If, you cannot boot up in Normal or Safe mode, see:
"What to Do When XP or 2000 Won't Boot
"10 things you can do when Windows XP won't boot
"How to recover from a corrupted registry that prevents Windows XP from starting
"Langa Letter: XP's No-Reformat, Nondestructive Total-Rebuild Option
"Langa Letter: XP's Little-Known 'Rebuild' Command
" easy fix for "Missing HAL.DLL," "Invalid Boot.Ini," and several other fatal startup errors
If you don't have your XP CD you can download a Recovery Console ISO file
and burn it as an image to a disk to get a bootable CD which will startup the Recovery Console for troubleshooting and fixing purposes. This is especially useful for those with OEM systems with factory restore partitions or disks but no original installation CD. Read Creating A Windows XP Recovery Console CD Image
Another option is a Windows XP bootable Floppy Disk:
"Resolving Boot Issues with a Boot Floppy Disk
"BC's Tutorial: Using a Windows XP bootable Floppy Disk
"How to obtain Windows XP Setup boot disks
". The Setup boot disks are available so that you can run the Setup program on computers that cannot use a bootable CD-ROM.Note
: If your using an IBM, HP, Compaq or Dell machine, you may not have an original XP CD Desk.
Microsoft no longer allows OEM manufactures to include the original Windows XP CD-ROM on computers sold with Windows preinstalled. Instead, most computers manufactured and sold by OEM vendors come with a vendor-specific recovery disk
or recovery partition
for performing a clean factory restore
A Recovery Disk
is a CD-ROM or DVD data disc that contains a complete copy/image of the entire contents of the hard drive that will restore the system to its factory default state at a certain time. Essentially, it will reformat your hard drive, remove all data and restore the computer to the state it was in when you first purchased it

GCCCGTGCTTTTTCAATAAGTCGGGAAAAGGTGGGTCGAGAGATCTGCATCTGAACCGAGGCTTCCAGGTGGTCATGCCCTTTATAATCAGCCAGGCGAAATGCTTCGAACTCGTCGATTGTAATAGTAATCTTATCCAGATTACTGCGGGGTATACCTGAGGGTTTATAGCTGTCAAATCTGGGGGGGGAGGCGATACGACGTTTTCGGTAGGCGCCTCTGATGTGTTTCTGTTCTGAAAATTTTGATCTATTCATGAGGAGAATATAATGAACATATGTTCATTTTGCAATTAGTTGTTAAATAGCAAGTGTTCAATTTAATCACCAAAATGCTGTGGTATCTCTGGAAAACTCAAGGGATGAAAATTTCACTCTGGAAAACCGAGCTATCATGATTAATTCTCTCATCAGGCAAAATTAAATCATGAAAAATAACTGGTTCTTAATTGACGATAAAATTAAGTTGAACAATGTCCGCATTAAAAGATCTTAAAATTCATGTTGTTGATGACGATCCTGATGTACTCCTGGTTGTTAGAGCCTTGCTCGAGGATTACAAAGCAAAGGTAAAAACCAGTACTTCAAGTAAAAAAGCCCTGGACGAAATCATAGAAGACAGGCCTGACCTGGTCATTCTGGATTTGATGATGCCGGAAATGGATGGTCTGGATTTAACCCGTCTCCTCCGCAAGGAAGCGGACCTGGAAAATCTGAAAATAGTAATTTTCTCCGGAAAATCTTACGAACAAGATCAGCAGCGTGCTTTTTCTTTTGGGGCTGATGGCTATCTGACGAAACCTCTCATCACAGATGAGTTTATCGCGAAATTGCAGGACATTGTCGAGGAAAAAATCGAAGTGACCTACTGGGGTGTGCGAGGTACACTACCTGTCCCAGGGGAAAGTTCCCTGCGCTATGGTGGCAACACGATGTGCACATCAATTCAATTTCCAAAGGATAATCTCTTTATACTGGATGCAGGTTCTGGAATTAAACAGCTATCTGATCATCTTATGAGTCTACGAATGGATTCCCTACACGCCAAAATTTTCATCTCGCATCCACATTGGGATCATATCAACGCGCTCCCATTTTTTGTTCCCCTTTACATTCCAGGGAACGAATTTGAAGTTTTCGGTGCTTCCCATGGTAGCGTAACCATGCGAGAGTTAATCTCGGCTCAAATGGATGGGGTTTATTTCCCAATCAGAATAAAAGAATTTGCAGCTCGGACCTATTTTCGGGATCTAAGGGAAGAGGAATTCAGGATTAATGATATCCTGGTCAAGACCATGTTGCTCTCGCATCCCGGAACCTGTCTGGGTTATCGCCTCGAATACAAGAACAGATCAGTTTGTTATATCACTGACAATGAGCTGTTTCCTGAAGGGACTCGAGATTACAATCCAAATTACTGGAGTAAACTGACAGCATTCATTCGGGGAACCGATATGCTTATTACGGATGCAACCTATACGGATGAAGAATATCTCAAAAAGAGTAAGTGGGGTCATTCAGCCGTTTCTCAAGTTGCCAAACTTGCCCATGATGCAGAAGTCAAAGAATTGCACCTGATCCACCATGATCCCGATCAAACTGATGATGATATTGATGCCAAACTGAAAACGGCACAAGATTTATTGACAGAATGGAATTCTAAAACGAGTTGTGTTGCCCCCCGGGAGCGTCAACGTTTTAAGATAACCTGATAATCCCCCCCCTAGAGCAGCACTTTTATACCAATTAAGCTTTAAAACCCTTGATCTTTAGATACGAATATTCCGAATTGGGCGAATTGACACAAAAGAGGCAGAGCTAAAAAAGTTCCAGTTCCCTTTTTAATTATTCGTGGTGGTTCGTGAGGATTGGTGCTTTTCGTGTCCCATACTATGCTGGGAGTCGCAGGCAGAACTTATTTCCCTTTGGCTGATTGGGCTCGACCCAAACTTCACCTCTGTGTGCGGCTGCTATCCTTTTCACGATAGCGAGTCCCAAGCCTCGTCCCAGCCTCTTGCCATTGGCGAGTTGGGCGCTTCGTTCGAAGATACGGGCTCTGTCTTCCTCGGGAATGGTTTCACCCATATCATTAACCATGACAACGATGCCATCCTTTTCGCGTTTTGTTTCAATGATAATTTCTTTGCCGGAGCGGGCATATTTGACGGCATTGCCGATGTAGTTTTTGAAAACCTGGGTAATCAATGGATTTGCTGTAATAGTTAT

. You will lose all data
and have to reinstall all programs that you added afterwards. This includes all security updates from Microsoft so you will need to download/install them again.
Some factory restore CDs give you all the options of a full Microsoft Windows CD, but with better instructions and the convenience of having all the right hardware drivers. Others can do nothing except reformat your hard drive and restore it to the condition it was in when you bought the computer. Before using a factory recovery disk make sure you back up all your data, photos, etc to another source such as a CD or external hard drive
. If you do a Google Search
, you will find links to topics on how to obtain a replacement recovery disk from various vendors.
A Recovery Partition
is used by some OEM manufacturers (Dell, HP, IBM, Gateway) instead of a recovery disk to store a complete copy of the hard disk's factory default contents for easy restoration. This consists of a hidden bootable partition containing various system recovery tools, including full recovery of the preinstalled Windows XP partition that will allow you to restore the computer to the state it was in when you first purchased it. The recovery software will then re-hide its own partition after creating a new partition and installing the software to it. Before using a recovery partition make sure you back up all your data, photos, etc to another source such as a CD or external hard drive
Recovery partitions may only work with a start-up floppy disk or the user may be prompted immediately after the "Out Of Box Experience" (OOBE) to create backup CD-R disks for the software on the hard drive image for future use. Once the CD's are made, the Operating System, Drivers, or Applications can be reinstalled using the files on the hard drive or the backup CDs.
Some built in recovery partitions can be accessed by hitting Ctrl+F11, just F11 or F10 during bios startup. Others like those used by IBM Thinkpads will display a message at bootup instructing you to press F11 to boot from the recovery partition. For more information, see Understanding Partition recovery
Again, if you do a Google search on recovery partitions, you can find information specifically related to the manufacturer of your machine. If you need additional assistance, you can start a new topic in the Windows XP Home and Professional forum. Each manufacturer's instructions is somewhat different and members with the same type machine as yours could better help with step by step instructions.